Ontario’s Eagle Lake: A Popular Multi-species Destination

One of Ontario’s most popular and well-known fishing destinations is Eagle Lake, located approximately 120 miles north of the Minnesota border and between the towns of Kenora and Dryden. A drive-to destination, it features the province’s top gamefish and a legitimate chance at some true lunkers. Eagle Lake is one of Ontario’s larger lakes at more than 68,000 acres. Unlike many locations that feature just walleyes and northern pike, this fishery also offers smallmouth bass, lake trout, and muskies. Eagle Lake is over 70 miles long, and features more than 400 islands.

Trophy smallmouth bass—part of the allure of fishing in Ontario. Photo: Cedar Point Lodge

Numerous shoreline resorts here cater to anglers and fishing families with a wide variety of amenities to help them get the most from their Canadian fishing vacation. I’ve known the owners of Cedar Point Lodge, Pat and Sharon Hron, for more than 20 years since I first connected with them at a sports show. They are as personable and friendly as any lodge owners you’ll ever meet. Cedar Point Lodge has been in the Hron family for over 40 years. Pat and Sharon took it over from Pat’s father more than 30 years ago. Now, son Ryan and daughter Janelle pitch in to keep the family business running smoothly.

The top gamefish attraction here are Eagle Lake’s walleyes, and most anglers arrive focused on catching numbers of fish and can hope for one of the trophy ’eyes available here. From the late May walleye opener through midsummer, anglers catch walleyes in shallow water by casting 1/16- or 1/8-ounce jigs tipped with live bait or soft plastics. Some anglers prefer to slow-troll spinner rigs tipped with nightcrawlers or minnows along these shoreline hotspots. Shallow-running crankbaits cast or trolled along these same shorelines also produce.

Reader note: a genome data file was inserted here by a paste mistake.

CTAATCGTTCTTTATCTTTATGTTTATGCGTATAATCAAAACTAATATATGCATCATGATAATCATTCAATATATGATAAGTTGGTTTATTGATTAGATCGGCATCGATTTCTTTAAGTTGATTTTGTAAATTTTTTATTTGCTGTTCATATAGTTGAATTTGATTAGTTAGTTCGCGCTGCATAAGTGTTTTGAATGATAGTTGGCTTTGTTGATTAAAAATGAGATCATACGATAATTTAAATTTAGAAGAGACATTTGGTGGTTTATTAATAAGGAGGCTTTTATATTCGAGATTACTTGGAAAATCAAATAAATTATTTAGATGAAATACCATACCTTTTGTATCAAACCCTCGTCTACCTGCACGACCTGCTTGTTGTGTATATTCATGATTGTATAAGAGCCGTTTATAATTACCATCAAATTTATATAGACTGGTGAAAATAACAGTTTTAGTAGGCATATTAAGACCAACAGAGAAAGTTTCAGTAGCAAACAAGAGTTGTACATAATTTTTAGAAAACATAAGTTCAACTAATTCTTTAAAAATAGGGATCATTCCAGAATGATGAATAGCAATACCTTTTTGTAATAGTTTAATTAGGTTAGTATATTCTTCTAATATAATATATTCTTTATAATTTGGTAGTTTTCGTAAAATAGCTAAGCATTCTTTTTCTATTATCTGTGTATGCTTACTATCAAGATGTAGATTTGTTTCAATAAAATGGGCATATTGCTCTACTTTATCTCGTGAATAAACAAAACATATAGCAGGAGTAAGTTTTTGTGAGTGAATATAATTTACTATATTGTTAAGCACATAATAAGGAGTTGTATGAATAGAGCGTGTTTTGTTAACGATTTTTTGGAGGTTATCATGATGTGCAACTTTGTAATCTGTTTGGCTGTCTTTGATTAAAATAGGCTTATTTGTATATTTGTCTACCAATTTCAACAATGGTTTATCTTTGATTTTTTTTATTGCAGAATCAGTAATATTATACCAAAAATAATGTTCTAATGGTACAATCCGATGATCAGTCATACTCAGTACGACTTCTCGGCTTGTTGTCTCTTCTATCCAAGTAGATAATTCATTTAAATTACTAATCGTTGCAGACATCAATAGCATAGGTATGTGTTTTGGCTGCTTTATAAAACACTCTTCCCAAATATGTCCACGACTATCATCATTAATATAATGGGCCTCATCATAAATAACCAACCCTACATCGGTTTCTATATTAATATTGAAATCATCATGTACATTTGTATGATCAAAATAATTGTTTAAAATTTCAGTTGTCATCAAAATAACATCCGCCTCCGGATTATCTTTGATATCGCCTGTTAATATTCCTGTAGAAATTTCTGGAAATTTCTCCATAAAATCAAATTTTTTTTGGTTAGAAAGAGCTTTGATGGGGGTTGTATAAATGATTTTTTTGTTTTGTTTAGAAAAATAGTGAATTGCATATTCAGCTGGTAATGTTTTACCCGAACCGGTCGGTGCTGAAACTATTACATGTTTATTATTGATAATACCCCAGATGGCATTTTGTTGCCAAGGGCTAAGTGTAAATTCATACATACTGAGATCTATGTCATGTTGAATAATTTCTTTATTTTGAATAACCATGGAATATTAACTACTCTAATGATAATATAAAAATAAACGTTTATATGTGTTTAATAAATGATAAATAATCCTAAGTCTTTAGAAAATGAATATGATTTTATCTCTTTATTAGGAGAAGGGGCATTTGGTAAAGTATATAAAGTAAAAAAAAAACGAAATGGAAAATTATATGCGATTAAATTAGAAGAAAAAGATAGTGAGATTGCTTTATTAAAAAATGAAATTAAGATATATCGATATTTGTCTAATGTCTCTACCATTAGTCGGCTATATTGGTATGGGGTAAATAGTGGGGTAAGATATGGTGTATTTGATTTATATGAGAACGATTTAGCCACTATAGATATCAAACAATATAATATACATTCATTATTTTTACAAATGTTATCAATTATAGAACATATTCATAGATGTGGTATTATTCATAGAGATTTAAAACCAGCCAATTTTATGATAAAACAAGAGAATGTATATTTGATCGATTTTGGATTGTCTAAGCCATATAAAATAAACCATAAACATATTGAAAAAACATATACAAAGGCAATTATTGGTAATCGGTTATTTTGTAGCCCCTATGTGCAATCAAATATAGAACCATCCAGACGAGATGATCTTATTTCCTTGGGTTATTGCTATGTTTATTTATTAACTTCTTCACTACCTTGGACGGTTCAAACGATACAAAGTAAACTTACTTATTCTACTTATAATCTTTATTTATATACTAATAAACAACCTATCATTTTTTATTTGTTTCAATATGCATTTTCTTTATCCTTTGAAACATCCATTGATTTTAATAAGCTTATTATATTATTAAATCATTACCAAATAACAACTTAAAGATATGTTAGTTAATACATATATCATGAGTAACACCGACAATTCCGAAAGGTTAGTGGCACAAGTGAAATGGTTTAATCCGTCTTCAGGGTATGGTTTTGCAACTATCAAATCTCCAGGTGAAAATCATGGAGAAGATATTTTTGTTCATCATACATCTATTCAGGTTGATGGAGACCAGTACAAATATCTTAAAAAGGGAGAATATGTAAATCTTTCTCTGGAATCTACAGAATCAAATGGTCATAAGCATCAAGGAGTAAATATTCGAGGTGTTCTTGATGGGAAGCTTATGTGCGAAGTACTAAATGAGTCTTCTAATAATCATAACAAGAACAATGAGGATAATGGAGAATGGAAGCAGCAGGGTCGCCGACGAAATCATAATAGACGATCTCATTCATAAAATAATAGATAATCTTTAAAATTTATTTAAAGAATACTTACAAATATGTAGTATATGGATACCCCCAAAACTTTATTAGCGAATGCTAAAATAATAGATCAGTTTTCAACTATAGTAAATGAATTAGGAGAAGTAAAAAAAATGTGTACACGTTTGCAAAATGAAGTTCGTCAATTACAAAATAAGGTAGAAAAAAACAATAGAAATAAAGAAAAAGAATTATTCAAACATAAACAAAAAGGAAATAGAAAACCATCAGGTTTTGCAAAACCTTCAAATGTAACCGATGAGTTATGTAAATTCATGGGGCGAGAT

When cooler water temperatures dominate in the early part of the season, anglers hook large northern pike utilizing these same tactics. With more miles of rocky shoreline on Eagle Lake than you could ever hope to fish, focusing your efforts on windswept points and shorelines can increase your catch rate. The Hron’s happily point out hotspots on maps to help guests zero in on the best walleye fishing.

As the lake warms, walleyes transition to the numerous reefs that dot the lake’s basin. Whereas anglers catch most spring walleyes shallower than 10 feet, the most productive depths on the reefs range from 15 to 40 feet. Boat control is a factor. Use either a bowmount trolling motor or backtroll with a tiller motor and hover over the tops and along the edges of the reefs. Slip-sinker rigs with large minnows, nightcrawlers and leeches work well. Or vertically jig with live bait or plastics. While a 1/4-ounce jig might work on flat calm days, usually you need to upsize to 3/8- or 1/2-ounce jigs to maintain bottom contact. While walleye fishing on Eagle Lake’s reefs, you might see a huge northern pike attack a small walleye as you reel it in. If the pike is particularly hungry and aggressive, you might reel the unfortunate walleye all the way to the boat while it’s in those toothy jaws, and scoop both species with your landing net. Talk about a nice double-header!

The chance to catch toothy critters on Eagle Lake does not end there. You can catch northern pike by targeting them with casting or trolling tactics. Choose large-profile crankbaits, No. 5, 6 or 7 bucktails, or popular pike spoons to trigger strikes from this voracious species. Colors range from perch patterns to cisco patterns (white, smoke and gray). Colors that suggest smallmouth bass such as gold, brown, and bronze work, too.